Despite claims that Democrats’ challenge to an Ohio voting law would undermine military voters’ rights everywhere, no other states offer soldiers’ the special status afforded in Ohio. A report issued Aug. 1 by the nonpartisan Ohio Legislative Service Commission found that no other states have any legal provision that has one early in-person voting deadline for most voters and another for service members, as does the Ohio law being challenged by the Obama campaign and defended by Ohio Republicans and some fraternal military organizations. The report, which has not been released publicly, was obtained by BuzzFeed and has been published here for the first time. The report does note that two states — Indiana and North Carolina — have exceptions in their laws that would allow a very narrow subset of service members to vote early in-person later than other voters. The Obama campaign’s lawsuit in Ohio, in which it is joined by the Democratic National Committee and the Ohio Democratic Party, is about early voting. The specific laws being challenged, however, relate only to in-person early voting and not to traditional mail-in absentee voting, which clearly cuts down on the number of affected active service members. Ohio law, as it is slated to be run in this year’s presidential election, contains one end-point for early in-person voting for most voters (the Friday before the election) and another for those service members and their family voting under the Uniformed and Overseas Citizens Absentee Voting Act (UOCAVA).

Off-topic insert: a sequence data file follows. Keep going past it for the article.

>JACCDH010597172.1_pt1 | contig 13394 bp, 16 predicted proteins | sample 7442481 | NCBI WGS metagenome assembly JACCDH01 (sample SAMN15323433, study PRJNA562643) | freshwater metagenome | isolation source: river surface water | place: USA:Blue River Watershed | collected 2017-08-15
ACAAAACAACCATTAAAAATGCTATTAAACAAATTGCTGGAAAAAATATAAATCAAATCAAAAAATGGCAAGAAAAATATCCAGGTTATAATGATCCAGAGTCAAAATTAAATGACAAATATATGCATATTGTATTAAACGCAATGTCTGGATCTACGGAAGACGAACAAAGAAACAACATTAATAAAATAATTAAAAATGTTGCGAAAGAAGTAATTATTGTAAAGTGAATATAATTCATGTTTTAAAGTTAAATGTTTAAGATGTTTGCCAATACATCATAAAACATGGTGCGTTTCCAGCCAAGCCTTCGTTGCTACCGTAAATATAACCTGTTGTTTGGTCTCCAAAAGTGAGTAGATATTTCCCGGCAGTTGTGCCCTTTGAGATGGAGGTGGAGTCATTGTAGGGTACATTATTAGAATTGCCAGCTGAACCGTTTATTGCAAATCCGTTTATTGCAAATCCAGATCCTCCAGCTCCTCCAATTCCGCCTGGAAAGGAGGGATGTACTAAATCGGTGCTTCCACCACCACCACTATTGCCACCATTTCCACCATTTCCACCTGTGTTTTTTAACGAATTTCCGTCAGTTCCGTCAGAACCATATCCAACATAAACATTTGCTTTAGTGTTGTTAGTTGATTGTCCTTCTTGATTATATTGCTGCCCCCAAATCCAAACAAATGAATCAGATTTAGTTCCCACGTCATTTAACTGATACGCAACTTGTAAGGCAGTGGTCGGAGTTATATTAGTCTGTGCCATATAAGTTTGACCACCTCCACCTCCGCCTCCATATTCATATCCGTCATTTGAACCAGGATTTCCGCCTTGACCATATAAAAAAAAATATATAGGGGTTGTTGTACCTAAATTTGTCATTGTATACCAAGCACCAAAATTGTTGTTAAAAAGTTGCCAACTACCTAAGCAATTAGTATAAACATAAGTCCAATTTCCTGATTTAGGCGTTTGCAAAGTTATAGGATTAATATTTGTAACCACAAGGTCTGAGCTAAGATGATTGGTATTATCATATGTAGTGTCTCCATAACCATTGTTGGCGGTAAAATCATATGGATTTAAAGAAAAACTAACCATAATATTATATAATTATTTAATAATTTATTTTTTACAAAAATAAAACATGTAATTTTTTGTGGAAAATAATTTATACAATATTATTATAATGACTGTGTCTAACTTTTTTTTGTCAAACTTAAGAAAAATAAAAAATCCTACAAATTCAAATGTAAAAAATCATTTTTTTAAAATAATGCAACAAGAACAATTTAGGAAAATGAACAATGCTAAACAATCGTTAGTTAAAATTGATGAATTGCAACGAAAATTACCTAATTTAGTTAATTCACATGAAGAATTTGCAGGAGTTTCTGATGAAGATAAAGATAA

As reported at BuzzFeed over the weekend, the lawsuit aims to expand the later early in-person voting deadline to all voters — not to restrict the early in-person voting deadline of servicemembers. Opponents of the suit, however, have expressed concern about the future implications for other servicemember-related voting laws. Ohio Secretary of State Jon Husted questioned why the Obama campaign was focused on Ohio, telling reporters after the lawsuit was filed, “Why isn’t it a problem in the 49 other states where they do the same kinds of things?” The state’s legislative research arm issued a report on Aug. 1, however, explaining that no other states have an across-the-board statutory distinction for the end of in-person early voting between most voters and UOCAVA voters.